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“A must see attraction!”
Review of Temple of Karnak

Temple of Karnak
Book In Advance
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US$30.00*
and up
Luxor Sound and Light Show Tickets and Transport
Ranked #1 of 51 things to do in Luxor
Certificate of Excellence
Attraction details
Reviewed 19 June 2018

You must see this temple. I was so impressed by huge columns with hieroglyphs and obelisks. I did walk there from the Luxor downtown (Pavilion Winter Palace Hotel) around 45 min - 1-hour walk depends on your walking speed. It is a bit crowded attraction. Make sure you have a bottle of water and good walking shoes. Must see in Luxor.

Thank Aragorn65
This review is the subjective opinion of a TripAdvisor member and not of TripAdvisor LLC
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"sound and light show"
in 312 reviews
"hypostyle hall"
in 126 reviews
"sacred lake"
in 85 reviews
"huge columns"
in 41 reviews
"sheer size"
in 54 reviews
"awe inspiring"
in 89 reviews
"open air museum"
in 44 reviews
"take your time"
in 59 reviews
"ancient egyptians"
in 72 reviews
"mind blowing"
in 49 reviews
"early in the morning"
in 46 reviews
"visit luxor"
in 48 reviews
"egyptian history"
in 40 reviews
"nile cruise"
in 53 reviews
"karnak"
in 838 reviews
"temple"
in 1,727 reviews
"site"
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171 - 175 of 6,207 reviews

Reviewed 19 June 2018 via mobile

I was in awe the entire time just imagining the history of this place. The 134 columns are more magnificent than I imagined. It takes a good hour to go in and take the place in. Don’t be afraid to wander around a little and see all it has to offer.

Thank msa23_2000
This review is the subjective opinion of a TripAdvisor member and not of TripAdvisor LLC
Reviewed 18 June 2018

Ragab was an incredibly informative guide. He spent quite a bit of time with us and allowed us to do some exploring on our own. He made us feel very comfortable.
his driver, Sayeed was also very efficient .
I would definitely recommend him to anyone.

Thank allyson t
This review is the subjective opinion of a TripAdvisor member and not of TripAdvisor LLC
Reviewed 17 June 2018

The Karnak temple complex at Luxor developed over more than 1,000 years, principally between the Twelfth and Twentieth Dynasties. It was, at its peak, the largest and most important religious complex in ancient Egypt. The most significant structure of this temple complex and considered as the largest religious building ever built, is the Temple of Amun-Re. To the north of the temple of Amum Re is the Temple of Mont, the war god and to the south is a horseshoe-shaped sacred lake, devoted to the goddess Mut, wife of Amon. Both these temples is said to be built during the reign of Amenhotep III.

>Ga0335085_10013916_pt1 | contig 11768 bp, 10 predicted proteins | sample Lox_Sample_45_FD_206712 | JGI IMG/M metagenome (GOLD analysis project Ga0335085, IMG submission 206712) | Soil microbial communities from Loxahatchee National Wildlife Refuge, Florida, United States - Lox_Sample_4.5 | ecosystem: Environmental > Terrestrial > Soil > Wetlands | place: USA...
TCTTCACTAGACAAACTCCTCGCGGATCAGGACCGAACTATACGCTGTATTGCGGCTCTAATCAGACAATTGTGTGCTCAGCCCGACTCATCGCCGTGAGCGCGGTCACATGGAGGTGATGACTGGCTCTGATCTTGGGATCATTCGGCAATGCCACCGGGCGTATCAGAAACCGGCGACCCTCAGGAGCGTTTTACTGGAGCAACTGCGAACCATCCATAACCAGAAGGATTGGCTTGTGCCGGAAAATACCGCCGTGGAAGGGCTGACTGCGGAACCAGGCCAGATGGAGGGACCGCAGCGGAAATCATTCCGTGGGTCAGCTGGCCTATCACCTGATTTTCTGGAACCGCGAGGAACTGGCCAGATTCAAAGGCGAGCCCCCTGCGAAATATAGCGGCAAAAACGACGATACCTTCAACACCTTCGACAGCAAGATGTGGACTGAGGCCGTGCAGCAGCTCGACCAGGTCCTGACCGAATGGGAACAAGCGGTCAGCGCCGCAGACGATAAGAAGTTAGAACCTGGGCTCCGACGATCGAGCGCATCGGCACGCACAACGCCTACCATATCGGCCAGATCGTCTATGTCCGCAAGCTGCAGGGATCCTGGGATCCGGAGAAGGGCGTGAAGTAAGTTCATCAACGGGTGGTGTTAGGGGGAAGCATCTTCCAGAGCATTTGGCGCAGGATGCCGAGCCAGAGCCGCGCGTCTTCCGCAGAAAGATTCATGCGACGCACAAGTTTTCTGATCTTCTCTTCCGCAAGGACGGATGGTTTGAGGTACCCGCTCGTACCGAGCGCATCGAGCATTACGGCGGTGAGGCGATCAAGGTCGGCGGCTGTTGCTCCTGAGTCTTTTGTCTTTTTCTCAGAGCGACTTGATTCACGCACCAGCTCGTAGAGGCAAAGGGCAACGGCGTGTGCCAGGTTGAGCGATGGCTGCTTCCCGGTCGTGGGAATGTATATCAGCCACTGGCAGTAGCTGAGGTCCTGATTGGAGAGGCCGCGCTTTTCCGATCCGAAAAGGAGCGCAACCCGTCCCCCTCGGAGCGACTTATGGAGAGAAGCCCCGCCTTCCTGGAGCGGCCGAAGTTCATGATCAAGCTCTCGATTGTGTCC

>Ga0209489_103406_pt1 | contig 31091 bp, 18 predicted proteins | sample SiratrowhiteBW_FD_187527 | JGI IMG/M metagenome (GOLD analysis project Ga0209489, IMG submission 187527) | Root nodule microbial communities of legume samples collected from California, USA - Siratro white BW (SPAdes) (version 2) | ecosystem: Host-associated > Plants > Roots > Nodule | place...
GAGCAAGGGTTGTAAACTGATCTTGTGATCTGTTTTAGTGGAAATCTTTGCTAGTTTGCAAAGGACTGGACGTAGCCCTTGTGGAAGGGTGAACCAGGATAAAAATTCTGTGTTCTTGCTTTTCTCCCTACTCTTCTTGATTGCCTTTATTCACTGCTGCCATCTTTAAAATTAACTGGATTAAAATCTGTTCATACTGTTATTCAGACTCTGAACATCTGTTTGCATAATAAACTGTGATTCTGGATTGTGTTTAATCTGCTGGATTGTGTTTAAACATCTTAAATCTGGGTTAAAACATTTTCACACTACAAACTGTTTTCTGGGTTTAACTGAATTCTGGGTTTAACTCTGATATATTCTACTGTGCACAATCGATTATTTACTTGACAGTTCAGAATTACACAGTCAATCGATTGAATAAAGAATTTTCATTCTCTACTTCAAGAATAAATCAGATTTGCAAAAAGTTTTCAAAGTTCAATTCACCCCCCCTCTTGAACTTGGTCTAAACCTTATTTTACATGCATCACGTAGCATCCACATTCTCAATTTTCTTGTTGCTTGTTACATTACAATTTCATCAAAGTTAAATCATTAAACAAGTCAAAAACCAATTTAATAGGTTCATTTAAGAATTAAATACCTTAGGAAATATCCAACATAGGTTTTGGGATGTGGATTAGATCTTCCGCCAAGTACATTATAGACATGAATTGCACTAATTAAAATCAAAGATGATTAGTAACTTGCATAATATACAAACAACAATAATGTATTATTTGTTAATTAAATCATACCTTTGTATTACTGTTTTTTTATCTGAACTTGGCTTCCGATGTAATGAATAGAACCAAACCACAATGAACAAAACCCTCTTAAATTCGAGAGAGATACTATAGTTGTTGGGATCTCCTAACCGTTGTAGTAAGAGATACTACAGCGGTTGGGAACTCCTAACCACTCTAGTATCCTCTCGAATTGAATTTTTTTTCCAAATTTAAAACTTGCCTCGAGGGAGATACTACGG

The Temple of Amun-Ra is particularly famous for the vast Hypostyle Hall, which occupies the space between the third and second pylons. The area of this vast hall, one of the wonders of antiquity, is about 54,000 square feet. The credit of constructing this vast Hall goes to Seti I & and Ramses II. Historical reliefs on the outer walls show the victories of Seti in Palestine and Ramses II defeating the Hittites at the Battle of Kadesh. The Hall has twelve enormous columns of about 80 feet high supporting the roofing slabs.
It has been called a great historical document in stone: in it are reflected the fluctuating fortunes of the Egyptian empire. In the 17th century, Karnak Temple complex became one of the most important religious sites in the entire Egypt and its Karnak’s significance rose as the temple began to be used for the king coronation rituals.
There are no fewer than 10 pylons, separated by courts and halls and nowadays numbered for convenience, number one being the latest addition. Pylons one through six form the main east-west axis leading toward the Nile. The seventh and eighth pylons were erected in the 15th century BCE by Thutmose III and Queen Hatshepsut, respectively, and the ninth and tenth during Horemheb’s reign (1319–1292). These pylons formed a series of processional gateways at right angles to the main axis, linking the temple with that of Mut to the south and, farther, by way of the avenue of sphinxes, with the temple at Luxor 2 miles (3 km) away.
Karnak also called Al-Karnak along with Luxor, the Valley of Kings and the Valley of Queens which forms the part of ancient Thebes were designated a UNESCO World Heritage sites in 1979.

1  Thank raghu67
This review is the subjective opinion of a TripAdvisor member and not of TripAdvisor LLC
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Reviewed 16 June 2018

These are remarkable as have been there thousands of years and cover a big area. This was a remarkable find as have ben covered for a long time

Thank Peter M
This review is the subjective opinion of a TripAdvisor member and not of TripAdvisor LLC

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